- The Washington Times - Thursday, August 14, 2014

Sen. Rand Paul penned an editorial piece on Thursday, blaming big government for incentivizing local police forces to snatch up surplus military equipment, and causing what he says is excessive police force on protesters in Ferguson, Missouri.

“If I had been told to get out of the street as a teenager, there would have been a distinct possibility that I might have smarted off. But, I wouldn’t have expected to be shot,” the Kentucky Republican wrote for Time magazine.

“Anyone who thinks that race does not still, even if inadvertently, skew the application of criminal justice in this country is just not paying close enough attention,” the senator said.

Mr. Paul’s comments come after reports and video showed tear gas and rubber bullets being fired at protesters in the St. Louis suburb of Ferguson. Tensions remain high as residents in the predominantly black neighborhood question why a police officer shot and killed unarmed Michael Brown, 18, during an altercation.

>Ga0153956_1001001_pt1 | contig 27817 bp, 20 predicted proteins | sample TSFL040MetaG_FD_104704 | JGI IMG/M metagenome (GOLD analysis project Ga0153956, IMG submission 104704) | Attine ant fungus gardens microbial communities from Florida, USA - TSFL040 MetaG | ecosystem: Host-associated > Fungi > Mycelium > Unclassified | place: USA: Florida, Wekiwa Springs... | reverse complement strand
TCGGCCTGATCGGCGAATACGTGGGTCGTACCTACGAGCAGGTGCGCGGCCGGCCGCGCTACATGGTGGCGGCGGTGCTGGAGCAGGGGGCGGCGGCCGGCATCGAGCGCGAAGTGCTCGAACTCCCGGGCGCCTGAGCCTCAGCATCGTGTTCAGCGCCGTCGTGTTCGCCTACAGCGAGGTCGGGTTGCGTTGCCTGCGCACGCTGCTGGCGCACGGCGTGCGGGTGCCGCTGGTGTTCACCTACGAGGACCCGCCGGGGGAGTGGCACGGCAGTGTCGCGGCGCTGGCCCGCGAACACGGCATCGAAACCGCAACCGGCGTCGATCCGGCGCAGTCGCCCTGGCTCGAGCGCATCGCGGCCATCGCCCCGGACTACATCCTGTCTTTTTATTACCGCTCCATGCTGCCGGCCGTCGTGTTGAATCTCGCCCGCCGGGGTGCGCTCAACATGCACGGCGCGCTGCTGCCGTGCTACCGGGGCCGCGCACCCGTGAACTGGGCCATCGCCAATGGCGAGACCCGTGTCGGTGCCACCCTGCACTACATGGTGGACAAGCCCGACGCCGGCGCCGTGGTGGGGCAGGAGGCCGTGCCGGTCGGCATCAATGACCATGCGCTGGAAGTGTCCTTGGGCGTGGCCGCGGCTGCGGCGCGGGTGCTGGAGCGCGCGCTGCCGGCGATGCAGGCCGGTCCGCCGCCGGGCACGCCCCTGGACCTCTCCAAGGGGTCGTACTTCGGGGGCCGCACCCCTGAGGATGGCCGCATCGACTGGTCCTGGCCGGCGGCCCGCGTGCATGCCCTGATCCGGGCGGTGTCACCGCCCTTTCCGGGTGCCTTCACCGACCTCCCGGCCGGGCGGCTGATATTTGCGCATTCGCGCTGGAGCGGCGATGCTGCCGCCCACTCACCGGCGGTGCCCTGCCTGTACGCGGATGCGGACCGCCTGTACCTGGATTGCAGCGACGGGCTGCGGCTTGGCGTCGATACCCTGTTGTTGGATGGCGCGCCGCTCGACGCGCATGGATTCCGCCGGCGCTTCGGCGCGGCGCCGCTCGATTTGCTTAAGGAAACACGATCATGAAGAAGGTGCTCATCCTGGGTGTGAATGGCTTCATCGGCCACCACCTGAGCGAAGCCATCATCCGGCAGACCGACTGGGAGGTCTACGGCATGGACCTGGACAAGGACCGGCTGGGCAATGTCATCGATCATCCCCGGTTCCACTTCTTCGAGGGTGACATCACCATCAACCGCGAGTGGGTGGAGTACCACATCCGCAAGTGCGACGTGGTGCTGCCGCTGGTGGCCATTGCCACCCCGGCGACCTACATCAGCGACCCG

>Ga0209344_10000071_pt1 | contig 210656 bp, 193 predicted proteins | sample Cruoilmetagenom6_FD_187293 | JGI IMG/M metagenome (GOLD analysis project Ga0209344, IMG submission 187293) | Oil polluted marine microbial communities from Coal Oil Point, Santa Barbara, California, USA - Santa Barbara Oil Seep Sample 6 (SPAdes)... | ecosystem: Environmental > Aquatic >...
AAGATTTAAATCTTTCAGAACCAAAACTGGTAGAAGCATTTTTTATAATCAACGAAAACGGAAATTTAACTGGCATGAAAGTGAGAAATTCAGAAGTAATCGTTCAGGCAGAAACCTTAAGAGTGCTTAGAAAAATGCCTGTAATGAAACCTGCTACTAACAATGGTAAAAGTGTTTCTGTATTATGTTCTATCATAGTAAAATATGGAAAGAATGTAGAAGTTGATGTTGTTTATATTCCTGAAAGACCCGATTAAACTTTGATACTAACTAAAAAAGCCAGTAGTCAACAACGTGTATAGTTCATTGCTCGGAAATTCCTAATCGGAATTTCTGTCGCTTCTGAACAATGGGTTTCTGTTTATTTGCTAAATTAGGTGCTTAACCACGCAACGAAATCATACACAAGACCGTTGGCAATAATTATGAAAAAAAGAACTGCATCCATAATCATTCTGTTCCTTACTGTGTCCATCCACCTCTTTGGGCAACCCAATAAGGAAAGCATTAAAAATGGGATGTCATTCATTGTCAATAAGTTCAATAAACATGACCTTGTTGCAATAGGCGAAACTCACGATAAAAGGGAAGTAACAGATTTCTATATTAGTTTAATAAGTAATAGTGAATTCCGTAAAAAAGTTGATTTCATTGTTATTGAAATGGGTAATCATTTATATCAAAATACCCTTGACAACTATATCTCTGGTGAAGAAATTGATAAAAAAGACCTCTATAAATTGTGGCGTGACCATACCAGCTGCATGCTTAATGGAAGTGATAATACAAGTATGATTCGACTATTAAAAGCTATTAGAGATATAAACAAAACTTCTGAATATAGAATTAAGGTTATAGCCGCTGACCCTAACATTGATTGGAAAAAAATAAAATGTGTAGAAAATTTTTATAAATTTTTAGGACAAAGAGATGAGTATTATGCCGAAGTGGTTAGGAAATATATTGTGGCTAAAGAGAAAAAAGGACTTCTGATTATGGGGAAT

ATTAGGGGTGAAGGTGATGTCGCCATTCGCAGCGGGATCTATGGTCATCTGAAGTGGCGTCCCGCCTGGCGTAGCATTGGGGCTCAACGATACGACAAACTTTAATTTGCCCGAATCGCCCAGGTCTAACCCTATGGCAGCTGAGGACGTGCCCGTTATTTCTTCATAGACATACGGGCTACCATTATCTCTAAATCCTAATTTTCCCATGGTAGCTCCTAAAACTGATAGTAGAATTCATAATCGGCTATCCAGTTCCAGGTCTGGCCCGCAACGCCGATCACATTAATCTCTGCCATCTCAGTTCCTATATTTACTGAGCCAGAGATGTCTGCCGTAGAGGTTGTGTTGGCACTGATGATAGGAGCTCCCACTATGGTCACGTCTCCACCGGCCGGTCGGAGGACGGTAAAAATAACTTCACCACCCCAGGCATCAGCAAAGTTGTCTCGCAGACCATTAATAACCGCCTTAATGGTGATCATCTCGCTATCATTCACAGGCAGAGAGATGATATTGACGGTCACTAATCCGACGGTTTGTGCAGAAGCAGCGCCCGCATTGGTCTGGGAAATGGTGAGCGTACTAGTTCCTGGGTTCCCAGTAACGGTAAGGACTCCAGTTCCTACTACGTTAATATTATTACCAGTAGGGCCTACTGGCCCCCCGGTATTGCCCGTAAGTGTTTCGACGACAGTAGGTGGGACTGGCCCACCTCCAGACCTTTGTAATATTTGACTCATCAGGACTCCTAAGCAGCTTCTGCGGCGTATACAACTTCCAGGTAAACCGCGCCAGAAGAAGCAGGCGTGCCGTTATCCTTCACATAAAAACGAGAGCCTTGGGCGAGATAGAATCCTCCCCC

Citing a “systemic” problem with local law enforcement, Mr. Paul argued that the lines have been blurred between police response and a military one.

“The images and scenes we continue to see in Ferguson resemble war more than traditional police action,” the senator wrote. “Not surprisingly, big government has been at the heart of the problem.”

Mr. Paul argued against a Department of Defense’s surplus program that has allowed local police agencies all over the country to acquire military castoffs at a discount, or even for free.

“When you couple this militarization of law enforcement with an erosion of civil liberties and due process that allows the police to become judge and jury—national security letters, no-knock searches, broad general warrants, pre-conviction forfeiture—we begin to have a very serious problem on our hands,” he said.

“It is one thing for federal officials to work in conjunction with local authorities to reduce or solve crime,” Mr. Paul concluded. “It is quite another for them to subsidize it. Americans must never sacrifice their liberty for an illusive and dangerous, or false, security.”